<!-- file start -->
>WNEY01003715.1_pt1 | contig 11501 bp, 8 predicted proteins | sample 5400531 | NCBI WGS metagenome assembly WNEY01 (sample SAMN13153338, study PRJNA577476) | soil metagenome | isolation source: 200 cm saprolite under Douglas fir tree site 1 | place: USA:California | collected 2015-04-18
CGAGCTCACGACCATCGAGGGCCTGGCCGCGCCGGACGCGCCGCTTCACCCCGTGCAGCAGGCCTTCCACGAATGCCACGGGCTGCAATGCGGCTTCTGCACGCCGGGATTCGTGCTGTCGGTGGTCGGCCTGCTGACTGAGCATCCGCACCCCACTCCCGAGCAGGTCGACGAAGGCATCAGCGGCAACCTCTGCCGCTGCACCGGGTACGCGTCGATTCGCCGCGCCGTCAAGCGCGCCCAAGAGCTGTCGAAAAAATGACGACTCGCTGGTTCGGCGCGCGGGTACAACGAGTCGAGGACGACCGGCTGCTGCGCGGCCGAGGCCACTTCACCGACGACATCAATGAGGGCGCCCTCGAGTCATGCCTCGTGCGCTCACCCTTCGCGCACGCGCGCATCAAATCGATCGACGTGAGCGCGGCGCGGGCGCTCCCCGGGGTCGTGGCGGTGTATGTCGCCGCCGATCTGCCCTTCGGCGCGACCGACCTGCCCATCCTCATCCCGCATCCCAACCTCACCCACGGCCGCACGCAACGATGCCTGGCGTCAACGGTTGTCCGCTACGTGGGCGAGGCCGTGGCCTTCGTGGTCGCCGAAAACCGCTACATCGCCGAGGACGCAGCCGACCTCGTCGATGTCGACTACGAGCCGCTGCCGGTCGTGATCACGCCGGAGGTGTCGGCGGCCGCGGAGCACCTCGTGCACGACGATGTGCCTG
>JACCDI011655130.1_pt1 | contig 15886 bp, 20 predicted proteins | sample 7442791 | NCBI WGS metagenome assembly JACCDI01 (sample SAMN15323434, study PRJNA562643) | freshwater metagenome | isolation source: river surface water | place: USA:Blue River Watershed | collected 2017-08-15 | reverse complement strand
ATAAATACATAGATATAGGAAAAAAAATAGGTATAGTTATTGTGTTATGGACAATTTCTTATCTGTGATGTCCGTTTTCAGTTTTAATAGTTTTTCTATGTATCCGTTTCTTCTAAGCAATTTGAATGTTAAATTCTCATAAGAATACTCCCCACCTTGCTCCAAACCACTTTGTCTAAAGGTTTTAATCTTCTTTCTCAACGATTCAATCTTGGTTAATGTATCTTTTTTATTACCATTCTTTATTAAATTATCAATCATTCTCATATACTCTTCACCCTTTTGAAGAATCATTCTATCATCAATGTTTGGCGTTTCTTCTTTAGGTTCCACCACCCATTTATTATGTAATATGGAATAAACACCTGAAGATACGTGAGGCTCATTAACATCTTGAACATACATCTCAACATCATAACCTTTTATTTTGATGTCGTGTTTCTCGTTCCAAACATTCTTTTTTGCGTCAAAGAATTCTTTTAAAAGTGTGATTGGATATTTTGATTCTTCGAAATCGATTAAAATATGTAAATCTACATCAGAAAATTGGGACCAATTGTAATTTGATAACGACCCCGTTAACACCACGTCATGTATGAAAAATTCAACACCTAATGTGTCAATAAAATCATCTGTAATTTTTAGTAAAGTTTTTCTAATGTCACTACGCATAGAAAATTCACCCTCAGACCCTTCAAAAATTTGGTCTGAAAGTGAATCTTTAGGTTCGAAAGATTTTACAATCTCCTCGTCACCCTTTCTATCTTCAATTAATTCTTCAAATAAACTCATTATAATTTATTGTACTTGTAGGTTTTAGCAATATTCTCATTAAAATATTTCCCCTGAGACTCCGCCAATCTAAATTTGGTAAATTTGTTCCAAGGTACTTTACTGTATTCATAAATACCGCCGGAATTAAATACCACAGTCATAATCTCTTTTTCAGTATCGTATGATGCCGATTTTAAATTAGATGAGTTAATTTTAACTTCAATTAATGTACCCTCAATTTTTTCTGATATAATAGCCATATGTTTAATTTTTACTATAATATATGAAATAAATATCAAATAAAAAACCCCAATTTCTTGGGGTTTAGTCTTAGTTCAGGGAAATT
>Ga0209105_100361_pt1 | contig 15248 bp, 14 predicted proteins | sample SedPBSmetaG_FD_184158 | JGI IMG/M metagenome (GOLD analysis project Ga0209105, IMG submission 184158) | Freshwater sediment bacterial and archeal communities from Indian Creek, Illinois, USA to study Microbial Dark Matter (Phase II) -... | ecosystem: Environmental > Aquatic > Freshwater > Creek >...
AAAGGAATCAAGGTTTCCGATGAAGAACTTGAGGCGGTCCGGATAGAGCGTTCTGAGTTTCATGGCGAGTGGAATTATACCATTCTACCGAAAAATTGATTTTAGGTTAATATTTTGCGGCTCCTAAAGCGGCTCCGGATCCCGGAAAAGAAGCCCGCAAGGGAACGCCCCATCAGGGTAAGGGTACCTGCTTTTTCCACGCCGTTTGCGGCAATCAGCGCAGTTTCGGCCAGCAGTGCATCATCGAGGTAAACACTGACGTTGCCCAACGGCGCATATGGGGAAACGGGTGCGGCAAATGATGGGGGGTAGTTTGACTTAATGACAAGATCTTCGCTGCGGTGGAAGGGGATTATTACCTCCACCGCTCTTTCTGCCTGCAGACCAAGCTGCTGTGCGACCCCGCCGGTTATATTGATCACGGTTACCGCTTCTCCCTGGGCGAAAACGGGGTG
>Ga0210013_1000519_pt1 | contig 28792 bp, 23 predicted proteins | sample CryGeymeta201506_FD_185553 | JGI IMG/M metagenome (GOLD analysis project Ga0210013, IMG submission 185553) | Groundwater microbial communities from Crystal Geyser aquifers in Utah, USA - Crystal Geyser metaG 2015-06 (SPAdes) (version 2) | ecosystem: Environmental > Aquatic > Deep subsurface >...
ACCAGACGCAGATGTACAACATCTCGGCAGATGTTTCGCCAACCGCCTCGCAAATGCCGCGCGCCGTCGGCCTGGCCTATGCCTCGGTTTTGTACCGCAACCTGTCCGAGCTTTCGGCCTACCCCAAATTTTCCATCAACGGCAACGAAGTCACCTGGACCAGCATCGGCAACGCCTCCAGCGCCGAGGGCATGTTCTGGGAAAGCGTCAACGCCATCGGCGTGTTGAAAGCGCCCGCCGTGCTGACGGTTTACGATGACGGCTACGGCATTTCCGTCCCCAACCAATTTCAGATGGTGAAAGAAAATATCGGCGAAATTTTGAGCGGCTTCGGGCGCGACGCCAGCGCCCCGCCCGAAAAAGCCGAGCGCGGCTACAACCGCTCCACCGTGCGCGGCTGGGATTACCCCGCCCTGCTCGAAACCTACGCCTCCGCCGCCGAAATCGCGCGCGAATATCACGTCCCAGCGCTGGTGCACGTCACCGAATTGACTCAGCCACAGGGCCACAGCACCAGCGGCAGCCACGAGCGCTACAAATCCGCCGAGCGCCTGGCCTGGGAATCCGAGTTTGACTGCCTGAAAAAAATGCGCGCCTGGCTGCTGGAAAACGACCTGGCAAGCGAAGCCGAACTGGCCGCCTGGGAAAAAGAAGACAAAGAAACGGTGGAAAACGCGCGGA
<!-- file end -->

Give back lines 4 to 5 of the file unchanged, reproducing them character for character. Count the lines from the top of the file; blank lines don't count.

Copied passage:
ATAAATACATAGATATAGGAAAAAAAATAGGTATAGTTATTGTGTTATGGACAATTTCTTATCTGTGATGTCCGTTTTCAGTTTTAATAGTTTTTCTATGTATCCGTTTCTTCTAAGCAATTTGAATGTTAAATTCTCATAAGAATACTCCCCACCTTGCTCCAAACCACTTTGTCTAAAGGTTTTAATCTTCTTTCTCAACGATTCAATCTTGGTTAATGTATCTTTTTTATTACCATTCTTTATTAAATTATCAATCATTCTCATATACTCTTCACCCTTTTGAAGAATCATTCTATCATCAATGTTTGGCGTTTCTTCTTTAGGTTCCACCACCCATTTATTATGTAATATGGAATAAACACCTGAAGATACGTGAGGCTCATTAACATCTTGAACATACATCTCAACATCATAACCTTTTATTTTGATGTCGTGTTTCTCGTTCCAAACATTCTTTTTTGCGTCAAAGAATTCTTTTAAAAGTGTGATTGGATATTTTGATTCTTCGAAATCGATTAAAATATGTAAATCTACATCAGAAAATTGGGACCAATTGTAATTTGATAACGACCCCGTTAACACCACGTCATGTATGAAAAATTCAACACCTAATGTGTCAATAAAATCATCTGTAATTTTTAGTAAAGTTTTTCTAATGTCACTACGCATAGAAAATTCACCCTCAGACCCTTCAAAAATTTGGTCTGAAAGTGAATCTTTAGGTTCGAAAGATTTTACAATCTCCTCGTCACCCTTTCTATCTTCAATTAATTCTTCAAATAAACTCATTATAATTTATTGTACTTGTAGGTTTTAGCAATATTCTCATTAAAATATTTCCCCTGAGACTCCGCCAATCTAAATTTGGTAAATTTGTTCCAAGGTACTTTACTGTATTCATAAATACCGCCGGAATTAAATACCACAGTCATAATCTCTTTTTCAGTATCGTATGATGCCGATTTTAAATTAGATGAGTTAATTTTAACTTCAATTAATGTACCCTCAATTTTTTCTGATATAATAGCCATATGTTTAATTTTTACTATAATATATGAAATAAATATCAAATAAAAAACCCCAATTTCTTGGGGTTTAGTCTTAGTTCAGGGAAATT
>Ga0209105_100361_pt1 | contig 15248 bp, 14 predicted proteins | sample SedPBSmetaG_FD_184158 | JGI IMG/M metagenome (GOLD analysis project Ga0209105, IMG submission 184158) | Freshwater sediment bacterial and archeal communities from Indian Creek, Illinois, USA to study Microbial Dark Matter (Phase II) -... | ecosystem: Environmental > Aquatic > Freshwater > Creek >...